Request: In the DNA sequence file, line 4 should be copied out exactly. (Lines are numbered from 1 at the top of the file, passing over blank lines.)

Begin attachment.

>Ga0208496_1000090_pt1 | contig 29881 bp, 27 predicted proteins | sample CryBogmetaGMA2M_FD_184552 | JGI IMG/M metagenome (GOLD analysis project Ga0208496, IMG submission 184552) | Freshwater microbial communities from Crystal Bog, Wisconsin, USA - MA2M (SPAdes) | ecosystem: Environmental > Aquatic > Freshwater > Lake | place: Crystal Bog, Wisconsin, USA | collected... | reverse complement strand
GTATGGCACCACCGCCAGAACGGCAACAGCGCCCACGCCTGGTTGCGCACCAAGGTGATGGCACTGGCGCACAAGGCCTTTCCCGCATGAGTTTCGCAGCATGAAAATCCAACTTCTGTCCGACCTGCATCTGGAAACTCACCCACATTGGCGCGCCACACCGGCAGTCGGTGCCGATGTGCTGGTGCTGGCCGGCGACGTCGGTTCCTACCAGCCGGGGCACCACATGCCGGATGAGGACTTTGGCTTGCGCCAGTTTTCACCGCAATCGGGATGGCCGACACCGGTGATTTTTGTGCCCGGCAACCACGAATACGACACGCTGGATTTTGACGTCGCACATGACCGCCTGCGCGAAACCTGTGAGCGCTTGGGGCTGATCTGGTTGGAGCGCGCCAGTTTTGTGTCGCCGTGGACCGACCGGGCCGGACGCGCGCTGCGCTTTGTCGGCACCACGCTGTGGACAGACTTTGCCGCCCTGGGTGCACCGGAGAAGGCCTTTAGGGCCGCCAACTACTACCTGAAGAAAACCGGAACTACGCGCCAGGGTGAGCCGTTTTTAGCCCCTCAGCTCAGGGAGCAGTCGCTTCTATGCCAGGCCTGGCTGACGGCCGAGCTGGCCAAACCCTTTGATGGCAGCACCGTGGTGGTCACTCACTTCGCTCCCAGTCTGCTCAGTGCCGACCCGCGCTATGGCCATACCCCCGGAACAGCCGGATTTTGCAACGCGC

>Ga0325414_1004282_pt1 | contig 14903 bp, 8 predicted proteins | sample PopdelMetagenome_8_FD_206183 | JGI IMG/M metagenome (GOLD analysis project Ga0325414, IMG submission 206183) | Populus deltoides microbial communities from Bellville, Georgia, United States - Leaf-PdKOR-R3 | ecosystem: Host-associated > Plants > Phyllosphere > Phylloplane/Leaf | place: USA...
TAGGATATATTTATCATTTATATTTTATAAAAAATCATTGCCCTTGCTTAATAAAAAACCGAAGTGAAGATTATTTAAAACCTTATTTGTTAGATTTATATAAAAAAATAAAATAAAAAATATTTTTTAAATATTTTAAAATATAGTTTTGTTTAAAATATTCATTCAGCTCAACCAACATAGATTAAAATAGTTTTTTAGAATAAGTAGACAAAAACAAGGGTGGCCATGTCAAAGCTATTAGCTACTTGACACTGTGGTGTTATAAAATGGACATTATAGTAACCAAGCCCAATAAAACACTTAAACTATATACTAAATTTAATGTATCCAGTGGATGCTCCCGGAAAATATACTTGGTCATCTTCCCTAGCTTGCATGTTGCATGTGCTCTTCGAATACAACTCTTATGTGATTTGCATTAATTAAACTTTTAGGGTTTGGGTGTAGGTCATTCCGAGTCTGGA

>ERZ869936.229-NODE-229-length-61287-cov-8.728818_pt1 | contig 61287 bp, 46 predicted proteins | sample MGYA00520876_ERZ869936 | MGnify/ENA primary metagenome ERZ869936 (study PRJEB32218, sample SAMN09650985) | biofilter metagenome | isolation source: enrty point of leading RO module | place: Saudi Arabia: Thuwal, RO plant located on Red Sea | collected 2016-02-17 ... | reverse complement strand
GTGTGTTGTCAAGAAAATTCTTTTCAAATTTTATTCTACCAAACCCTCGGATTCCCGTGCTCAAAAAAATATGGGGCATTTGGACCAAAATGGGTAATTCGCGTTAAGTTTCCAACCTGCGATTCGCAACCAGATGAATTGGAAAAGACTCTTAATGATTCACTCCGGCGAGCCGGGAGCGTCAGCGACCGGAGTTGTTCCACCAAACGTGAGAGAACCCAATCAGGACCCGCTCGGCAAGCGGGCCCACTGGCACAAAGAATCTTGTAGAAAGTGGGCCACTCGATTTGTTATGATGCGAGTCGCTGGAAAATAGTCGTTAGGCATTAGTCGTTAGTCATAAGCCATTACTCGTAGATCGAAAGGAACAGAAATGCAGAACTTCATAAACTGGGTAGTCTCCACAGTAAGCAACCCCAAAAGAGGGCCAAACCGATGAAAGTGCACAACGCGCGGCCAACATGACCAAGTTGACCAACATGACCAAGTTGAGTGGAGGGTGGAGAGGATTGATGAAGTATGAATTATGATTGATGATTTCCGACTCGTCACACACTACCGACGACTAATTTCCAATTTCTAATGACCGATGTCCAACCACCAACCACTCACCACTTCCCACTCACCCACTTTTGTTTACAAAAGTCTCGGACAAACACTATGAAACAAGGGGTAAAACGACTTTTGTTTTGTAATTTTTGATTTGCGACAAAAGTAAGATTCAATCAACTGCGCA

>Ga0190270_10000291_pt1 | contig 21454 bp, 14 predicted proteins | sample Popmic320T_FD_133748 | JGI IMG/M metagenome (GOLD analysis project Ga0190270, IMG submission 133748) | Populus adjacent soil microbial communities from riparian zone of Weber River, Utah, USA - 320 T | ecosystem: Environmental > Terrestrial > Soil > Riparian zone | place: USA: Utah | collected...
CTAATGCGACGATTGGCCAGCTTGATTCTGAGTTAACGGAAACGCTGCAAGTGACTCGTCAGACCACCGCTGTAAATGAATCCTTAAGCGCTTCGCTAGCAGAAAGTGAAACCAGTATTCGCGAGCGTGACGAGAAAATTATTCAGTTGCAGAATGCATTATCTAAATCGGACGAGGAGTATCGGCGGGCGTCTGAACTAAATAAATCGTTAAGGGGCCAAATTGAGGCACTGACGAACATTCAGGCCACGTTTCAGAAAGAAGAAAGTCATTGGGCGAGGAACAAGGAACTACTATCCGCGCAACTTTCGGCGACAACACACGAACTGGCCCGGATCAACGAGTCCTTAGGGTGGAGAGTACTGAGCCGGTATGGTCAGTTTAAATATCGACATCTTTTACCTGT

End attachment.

TAGGATATATTTATCATTTATATTTTATAAAAAATCATTGCCCTTGCTTAATAAAAAACCGAAGTGAAGATTATTTAAAACCTTATTTGTTAGATTTATATAAAAAAATAAAATAAAAAATATTTTTTAAATATTTTAAAATATAGTTTTGTTTAAAATATTCATTCAGCTCAACCAACATAGATTAAAATAGTTTTTTAGAATAAGTAGACAAAAACAAGGGTGGCCATGTCAAAGCTATTAGCTACTTGACACTGTGGTGTTATAAAATGGACATTATAGTAACCAAGCCCAATAAAACACTTAAACTATATACTAAATTTAATGTATCCAGTGGATGCTCCCGGAAAATATACTTGGTCATCTTCCCTAGCTTGCATGTTGCATGTGCTCTTCGAATACAACTCTTATGTGATTTGCATTAATTAAACTTTTAGGGTTTGGGTGTAGGTCATTCCGAGTCTGGA